12 Terrifying Ancient Demons In Roman-Egyptian Folklore

While ancient Egyptian religion is full of gods with names you might recognize, such as Ra, Osiris, Bast, Isis, and so on, they didn't have a proper word for what we would describe as demons. Nevertheless, they definitely conceived of a class of beings who were supernatural and possessed great power, but who were not worshiped as gods. These beings have subsequently been given the name of demons, but like in the Greek word "daimon" from which the English word derives, these demonic beings could be either good or evil, or some mixture of both.

By the period in which Egypt was under the control of the Greeks and Romans, these demons were thought to have an outsized influence on day-to-day life, and so magic spells and items such as amulets were employed to try to ward them off. Many of these spells are recorded in a collection of texts from the first century BCE to the 5th century CE known as the Greek Magical Papyri (because they're mostly written in Greek). Pulling from both mythology and these magical texts, here are some of the most frightening demons and monsters in all of ancient Egypt.

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Apophis the serpent

In Ancient Egyptian cosmology, the concepts of good and evil are represented by the words ma'at and isfet. Ma'at is the idea of order and divine justice, and isfet is the chaos that roils outside the structure of creation. While most Egyptian demons of the Greco-Roman period kind of walk the line dividing those two ideas, one monstrous figure that dates far back into antiquity is a being of almost pure chaos: the enormous python Apep, called Apophis in Greek.

Apep was the physical embodiment of the very idea of isfet, or chaos, and as such was the archenemy of the sun god Ra, who was the representative of ma'at. Each day, Apep would lie in wait in the underworld for the sun god to travel through on his boat with the sun as part of his daily journey and then try to kill Ra. Fortunately, the god Seth stands guard on the front of the ship and kills Apep with a spear. The snake, however, as a cosmic being, can't be killed forever, so the process repeats day after day in the same cycle.

While Apep's position as a vast cosmic being puts him in a realm apart from most of the day-to-day demons on this list, he was still seen as a threat in the Roman period, and several prayers in the Greek Magical Papyri warding off the "unseen serpent" who brings disorder and darkness into the world.

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Even though Seth plays a role in stopping the chaos serpent from eating the sun, he himself was a god of disorder, the desert, storms, and violence, perhaps most famous for murdering his brother Osiris. Like many Egyptian gods, he was depicted as a person with an animal head, though historians are unsure of whether the head shown in art is meant to be a jackal, aardvark, giraffe, or something else. By the Roman period, however, Seth was typically depicted with a donkey's head.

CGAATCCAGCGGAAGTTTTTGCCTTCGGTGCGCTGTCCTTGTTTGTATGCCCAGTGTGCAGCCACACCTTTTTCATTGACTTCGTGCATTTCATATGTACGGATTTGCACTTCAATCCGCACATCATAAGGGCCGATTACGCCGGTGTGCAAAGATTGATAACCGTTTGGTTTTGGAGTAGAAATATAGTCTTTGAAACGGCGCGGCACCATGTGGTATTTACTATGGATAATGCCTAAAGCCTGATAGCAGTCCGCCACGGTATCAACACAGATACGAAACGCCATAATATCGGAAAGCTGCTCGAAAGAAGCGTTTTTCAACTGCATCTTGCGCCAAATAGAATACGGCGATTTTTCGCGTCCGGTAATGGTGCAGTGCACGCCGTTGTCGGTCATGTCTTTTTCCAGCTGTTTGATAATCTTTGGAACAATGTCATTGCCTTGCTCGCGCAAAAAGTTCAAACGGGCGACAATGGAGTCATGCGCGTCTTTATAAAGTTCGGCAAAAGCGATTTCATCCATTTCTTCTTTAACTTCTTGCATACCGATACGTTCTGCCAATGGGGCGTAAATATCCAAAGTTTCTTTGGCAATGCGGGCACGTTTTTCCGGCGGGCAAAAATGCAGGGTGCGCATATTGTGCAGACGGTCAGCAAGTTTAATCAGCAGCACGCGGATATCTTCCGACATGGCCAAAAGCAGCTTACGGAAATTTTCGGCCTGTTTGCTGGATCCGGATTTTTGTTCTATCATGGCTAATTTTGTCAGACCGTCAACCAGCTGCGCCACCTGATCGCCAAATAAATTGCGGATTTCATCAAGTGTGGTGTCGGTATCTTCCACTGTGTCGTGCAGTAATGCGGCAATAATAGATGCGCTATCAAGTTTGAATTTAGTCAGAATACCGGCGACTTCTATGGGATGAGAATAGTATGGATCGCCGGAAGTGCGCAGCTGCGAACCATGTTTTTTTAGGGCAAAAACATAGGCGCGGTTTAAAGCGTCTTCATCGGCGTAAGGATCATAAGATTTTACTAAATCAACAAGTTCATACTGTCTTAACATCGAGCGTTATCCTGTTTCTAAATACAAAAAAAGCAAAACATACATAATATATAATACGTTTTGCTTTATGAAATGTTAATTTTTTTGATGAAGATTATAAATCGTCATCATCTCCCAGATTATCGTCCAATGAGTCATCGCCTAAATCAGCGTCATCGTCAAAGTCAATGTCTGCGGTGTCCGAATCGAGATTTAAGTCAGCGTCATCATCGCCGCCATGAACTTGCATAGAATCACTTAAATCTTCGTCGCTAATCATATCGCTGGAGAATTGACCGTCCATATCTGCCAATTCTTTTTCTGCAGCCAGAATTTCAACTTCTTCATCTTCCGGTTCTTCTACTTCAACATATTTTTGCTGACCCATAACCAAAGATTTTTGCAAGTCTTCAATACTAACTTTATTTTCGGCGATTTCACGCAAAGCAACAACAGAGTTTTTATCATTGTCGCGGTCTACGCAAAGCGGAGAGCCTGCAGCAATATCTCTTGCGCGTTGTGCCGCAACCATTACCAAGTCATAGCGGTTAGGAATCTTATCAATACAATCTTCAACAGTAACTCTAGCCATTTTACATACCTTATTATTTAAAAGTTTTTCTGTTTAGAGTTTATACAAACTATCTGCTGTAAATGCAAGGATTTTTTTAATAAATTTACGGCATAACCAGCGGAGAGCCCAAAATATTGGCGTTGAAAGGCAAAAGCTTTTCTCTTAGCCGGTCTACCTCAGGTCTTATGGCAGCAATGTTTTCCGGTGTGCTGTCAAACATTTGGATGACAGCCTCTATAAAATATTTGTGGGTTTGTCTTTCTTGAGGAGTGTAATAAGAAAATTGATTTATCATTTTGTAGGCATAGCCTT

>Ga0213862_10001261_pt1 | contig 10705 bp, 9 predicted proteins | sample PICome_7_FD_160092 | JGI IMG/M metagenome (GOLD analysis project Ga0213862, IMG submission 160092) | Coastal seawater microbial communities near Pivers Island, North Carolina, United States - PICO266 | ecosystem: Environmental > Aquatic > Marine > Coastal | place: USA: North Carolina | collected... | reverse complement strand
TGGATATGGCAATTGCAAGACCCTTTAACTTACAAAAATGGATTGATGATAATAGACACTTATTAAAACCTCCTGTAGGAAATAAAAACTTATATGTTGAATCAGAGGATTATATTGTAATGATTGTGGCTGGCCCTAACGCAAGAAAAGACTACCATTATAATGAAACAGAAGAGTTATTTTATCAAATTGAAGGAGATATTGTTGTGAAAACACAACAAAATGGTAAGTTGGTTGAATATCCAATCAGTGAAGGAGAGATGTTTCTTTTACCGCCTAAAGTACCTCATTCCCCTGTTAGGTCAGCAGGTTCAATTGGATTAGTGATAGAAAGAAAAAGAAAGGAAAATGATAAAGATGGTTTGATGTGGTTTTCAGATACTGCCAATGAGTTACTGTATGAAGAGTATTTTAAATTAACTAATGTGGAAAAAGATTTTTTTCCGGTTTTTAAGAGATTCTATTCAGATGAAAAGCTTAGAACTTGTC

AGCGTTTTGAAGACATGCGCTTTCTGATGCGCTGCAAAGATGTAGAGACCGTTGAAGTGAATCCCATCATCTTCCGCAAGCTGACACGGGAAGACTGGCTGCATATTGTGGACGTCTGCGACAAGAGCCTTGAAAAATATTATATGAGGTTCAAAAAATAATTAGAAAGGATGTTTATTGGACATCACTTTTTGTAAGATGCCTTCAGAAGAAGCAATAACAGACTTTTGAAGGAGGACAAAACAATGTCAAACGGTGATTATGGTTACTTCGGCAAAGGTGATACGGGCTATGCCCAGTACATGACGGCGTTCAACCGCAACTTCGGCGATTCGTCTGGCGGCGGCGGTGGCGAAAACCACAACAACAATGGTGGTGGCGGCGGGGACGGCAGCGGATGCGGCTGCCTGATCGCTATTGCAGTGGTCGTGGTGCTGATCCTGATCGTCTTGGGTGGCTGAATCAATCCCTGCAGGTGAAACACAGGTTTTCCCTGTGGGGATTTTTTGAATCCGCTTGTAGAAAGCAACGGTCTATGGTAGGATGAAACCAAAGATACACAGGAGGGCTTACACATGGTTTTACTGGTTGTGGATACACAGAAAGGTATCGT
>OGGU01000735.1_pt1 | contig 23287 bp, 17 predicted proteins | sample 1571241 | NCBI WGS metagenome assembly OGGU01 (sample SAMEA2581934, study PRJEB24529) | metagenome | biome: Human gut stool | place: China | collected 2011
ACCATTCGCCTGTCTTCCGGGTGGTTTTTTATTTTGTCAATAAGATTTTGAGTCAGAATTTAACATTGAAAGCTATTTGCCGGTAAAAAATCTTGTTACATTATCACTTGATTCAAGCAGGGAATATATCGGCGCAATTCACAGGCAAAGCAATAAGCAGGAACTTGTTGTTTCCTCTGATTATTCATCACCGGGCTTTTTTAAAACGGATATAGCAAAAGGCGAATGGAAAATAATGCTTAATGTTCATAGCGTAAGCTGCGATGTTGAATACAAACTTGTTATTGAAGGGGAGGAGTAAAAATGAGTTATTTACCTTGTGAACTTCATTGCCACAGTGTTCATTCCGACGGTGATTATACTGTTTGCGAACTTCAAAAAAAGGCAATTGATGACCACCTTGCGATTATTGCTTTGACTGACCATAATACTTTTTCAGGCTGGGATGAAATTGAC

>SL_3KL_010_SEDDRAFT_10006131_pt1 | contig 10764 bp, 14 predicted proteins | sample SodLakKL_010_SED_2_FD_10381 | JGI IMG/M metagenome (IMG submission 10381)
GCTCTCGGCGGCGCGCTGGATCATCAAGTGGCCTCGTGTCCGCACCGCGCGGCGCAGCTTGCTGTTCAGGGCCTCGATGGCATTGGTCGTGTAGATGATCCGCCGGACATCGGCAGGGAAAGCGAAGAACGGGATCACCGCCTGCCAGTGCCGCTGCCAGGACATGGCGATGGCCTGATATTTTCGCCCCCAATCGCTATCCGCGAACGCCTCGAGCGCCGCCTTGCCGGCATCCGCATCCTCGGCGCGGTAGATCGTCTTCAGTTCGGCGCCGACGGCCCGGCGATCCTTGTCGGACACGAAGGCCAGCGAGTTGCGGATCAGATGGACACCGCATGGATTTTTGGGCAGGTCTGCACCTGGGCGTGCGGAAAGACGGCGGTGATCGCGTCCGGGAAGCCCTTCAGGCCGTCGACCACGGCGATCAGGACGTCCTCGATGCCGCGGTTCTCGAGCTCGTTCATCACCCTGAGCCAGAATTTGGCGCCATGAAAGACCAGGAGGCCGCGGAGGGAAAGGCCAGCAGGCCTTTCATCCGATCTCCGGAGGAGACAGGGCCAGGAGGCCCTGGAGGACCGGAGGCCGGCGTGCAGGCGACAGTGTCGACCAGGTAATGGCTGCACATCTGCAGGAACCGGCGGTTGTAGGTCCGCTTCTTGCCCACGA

The Greeks, who had a tendency to look for similarities to their own gods and monsters in the gods and monsters of the foreign nations they encountered, identified Seth with the monstrous chaos dragon Typhon, whom Zeus defeated in the primordial days of the Earth's history (which, yes, means Typhon should be more similar to Apep than Seth, but okay). This identification followed a general trend of making Seth increasingly evil over time, which was partly because his connection to the uncivilized outside world meant that he came to be seen as the god of foreign invaders like the Persians.

A spell in the Greek Magical Papyri calls Seth/Typhon the one "at whom the ground, the depths of the sea, Hades, heaven, the sun, the moon, the visible chorus of stars, the whole universe all tremble, the name which, when it is uttered, forcibly brings gods and daimons to it."

The Headless One

One of the stranger demons that is commonly invoked throughout the Greek Magical Papyri is a figure known only as "the Headless One" ("Akephalos" in Greek) and remains otherwise unnamed. Although this figure probably has his origins in the far reaches of Egyptian religion, he became very popular in the Greco-Roman period and was occasionally identified with gods including Osiris, the god of death, and Bes, a dwarven god who was a protector of households and one of the most commonly supplicated figures in the Greek Magical Papyri.

The Headless One's association with two of the most benevolent figures in Egyptian religion should make it clear that people were usually calling upon him for divine aid and protection, rather than praying to keep him away, like some demons. That said, the Headless One is terrifying in both appearance and power, being described as having faces on his legs or feet with mouths full of fire. As a representative of order and justice, he is said to be "the truth who hates the fact that unjust deeds are done in the world," and he shows his displeasure by making "the lightning flash and the thunder roll" as "the one who begets and destroys." It seems like even a benevolent god who had no head but whose feet were giant mouths full of immortal fire would not be something you wanted to summon, but it happens a lot in the Papyri.


Egyptian demonology expert Prof. Rita Lucarelli explains that while there are some more cosmically monstrous figures like Apophis and Seth in Egyptian cosmology, most of what we would now consider "demons" tended to fall into two main groups: benevolent and malevolent, who are mainly distinguished by their function. The more benevolent demons tend to be stationary, tied to a particular place that their job is to watch over. Lucarelli calls these demons "guardians," and notes that they are often associated with a particular god, such as Osiris. As such, they can be seen as protectors of the gates of the Underworld, but they might also be tied to earthly locations like springs, rivers, mountains, or temples.